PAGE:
Wednesday, March 7, 2012

Silver Lake Garden Apartments

In June 2007, Eric Garcetti, as the councilmember representing the 13th District, presented a motion stating, ". . . several parcels on North Silver Lake Boulevard are zoned for R3 density, which does not seem consistent with the balance of the community. In fact, it could be utilized to create a development that is out of scale and out of character with the neighborhood."

The motion instructed "that the Planning Deportment analyze the 2400 block of North Silver Lake Boulevard and report back to City Council in 90 days with recommendations for zoning or building envelope restrictions that would ensure that potential future development is calibrated to complement the surrounding residential neighborhood."

The Planning and Land Use Management (PLUM) Committee adopted the motion on November 27, 2007. The Department of Planning's resulting report, dated February 22, 2008, essentially recommended design guidelines that "will respond to the need for development that is compatible with the existing low-medium density residential developments to the east of the subject site."

In my view, this property should be downzoned to RD1.5, in order to protect the existing structures and their current tenants.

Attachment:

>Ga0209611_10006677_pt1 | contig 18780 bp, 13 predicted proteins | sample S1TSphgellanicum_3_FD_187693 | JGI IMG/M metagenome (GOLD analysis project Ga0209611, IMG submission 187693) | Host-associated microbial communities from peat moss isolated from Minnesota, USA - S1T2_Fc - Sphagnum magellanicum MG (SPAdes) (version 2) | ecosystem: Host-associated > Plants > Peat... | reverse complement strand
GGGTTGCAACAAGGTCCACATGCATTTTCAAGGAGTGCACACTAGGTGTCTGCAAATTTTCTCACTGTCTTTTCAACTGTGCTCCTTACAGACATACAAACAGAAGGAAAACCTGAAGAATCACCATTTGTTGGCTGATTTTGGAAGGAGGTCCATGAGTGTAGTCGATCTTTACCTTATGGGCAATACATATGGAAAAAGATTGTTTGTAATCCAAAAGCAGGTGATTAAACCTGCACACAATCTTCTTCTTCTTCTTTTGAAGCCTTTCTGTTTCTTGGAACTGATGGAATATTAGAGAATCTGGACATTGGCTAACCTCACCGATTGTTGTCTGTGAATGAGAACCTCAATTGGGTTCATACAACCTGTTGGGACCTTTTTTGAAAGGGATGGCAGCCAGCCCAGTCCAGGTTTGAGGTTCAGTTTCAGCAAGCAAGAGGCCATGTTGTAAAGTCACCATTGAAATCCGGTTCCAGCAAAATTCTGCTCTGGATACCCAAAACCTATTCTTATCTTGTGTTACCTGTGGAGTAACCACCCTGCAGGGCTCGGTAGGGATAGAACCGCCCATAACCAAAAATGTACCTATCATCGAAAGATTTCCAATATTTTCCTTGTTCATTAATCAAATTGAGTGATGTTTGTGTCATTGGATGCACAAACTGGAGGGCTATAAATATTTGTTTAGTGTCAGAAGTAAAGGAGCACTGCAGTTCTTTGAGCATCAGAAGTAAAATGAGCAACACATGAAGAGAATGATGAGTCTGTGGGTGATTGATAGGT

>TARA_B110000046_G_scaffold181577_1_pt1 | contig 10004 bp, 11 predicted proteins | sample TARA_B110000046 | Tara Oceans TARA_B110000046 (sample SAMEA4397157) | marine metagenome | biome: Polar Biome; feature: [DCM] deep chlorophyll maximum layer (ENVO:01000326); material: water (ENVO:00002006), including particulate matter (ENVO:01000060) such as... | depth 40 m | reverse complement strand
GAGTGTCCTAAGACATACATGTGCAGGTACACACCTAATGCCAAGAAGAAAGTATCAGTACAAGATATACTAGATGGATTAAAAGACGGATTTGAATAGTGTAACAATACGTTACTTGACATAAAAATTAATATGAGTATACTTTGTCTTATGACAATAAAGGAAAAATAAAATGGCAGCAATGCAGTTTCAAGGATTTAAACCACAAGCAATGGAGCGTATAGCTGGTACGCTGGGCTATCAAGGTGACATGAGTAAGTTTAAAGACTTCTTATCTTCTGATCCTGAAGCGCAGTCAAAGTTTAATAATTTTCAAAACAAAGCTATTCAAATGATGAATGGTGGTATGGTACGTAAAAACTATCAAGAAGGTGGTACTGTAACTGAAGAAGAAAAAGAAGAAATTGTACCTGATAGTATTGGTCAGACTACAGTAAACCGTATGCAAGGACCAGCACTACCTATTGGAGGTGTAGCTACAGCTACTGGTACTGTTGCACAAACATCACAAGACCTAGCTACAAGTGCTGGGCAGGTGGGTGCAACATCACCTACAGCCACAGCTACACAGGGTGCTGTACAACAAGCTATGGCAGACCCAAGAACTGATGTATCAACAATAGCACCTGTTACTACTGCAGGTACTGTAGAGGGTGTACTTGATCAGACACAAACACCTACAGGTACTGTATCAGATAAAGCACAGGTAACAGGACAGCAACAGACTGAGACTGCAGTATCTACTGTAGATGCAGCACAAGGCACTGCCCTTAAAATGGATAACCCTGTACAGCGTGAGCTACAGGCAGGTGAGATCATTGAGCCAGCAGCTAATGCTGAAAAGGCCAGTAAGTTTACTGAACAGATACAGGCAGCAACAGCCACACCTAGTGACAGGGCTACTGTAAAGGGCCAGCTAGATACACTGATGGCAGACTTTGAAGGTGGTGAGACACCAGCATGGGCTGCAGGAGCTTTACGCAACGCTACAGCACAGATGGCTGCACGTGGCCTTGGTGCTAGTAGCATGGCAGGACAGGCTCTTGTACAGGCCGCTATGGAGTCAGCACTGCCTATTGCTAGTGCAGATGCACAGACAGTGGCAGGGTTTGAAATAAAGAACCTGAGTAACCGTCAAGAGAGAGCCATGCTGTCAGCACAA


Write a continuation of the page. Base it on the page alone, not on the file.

1. What exactly does this mean ? Does it mean that because of R3 density classification new structures can come up which will cause crowding ? And RD1.5 will prevent this ?

    1. Sorry for taking so long to respond to your comment.

      Re: R3 zone. R means the allowed use is "multiple dwelling". 3 means the minimum area per dwelling unit is 800 square feet. (Who knows where "3" came from.) Divide the total square feet of an R3 zoned property, such as this one, by 800 to arrive at the allowed number of units.

      Re: RD1.5 zone. RD means the allowed use is "restricted density multiple dwelling". 1.5 means the minimum area per dwelling unit is 1,500 square feet. Divide the total square feet of an RD1.5 zoned property by 1,500 to arrive at the allowed number of units.

      Therefore, yes, the current R3 zoning provides an incentive to the property owner to demolish the buildings, and build something more dense. RD1.5 could be protective because the current structures are probably about that density, thereby eliminating the incentive to build something else, but it would not guarantee anything.

  2. Hey, nice site you have here! Keep up the excellent work!

    Garden Apartments

  3. Atlantic Developments
    Makes for a great day and an even better pay day. Congrats on the sale and best wishes for many more to come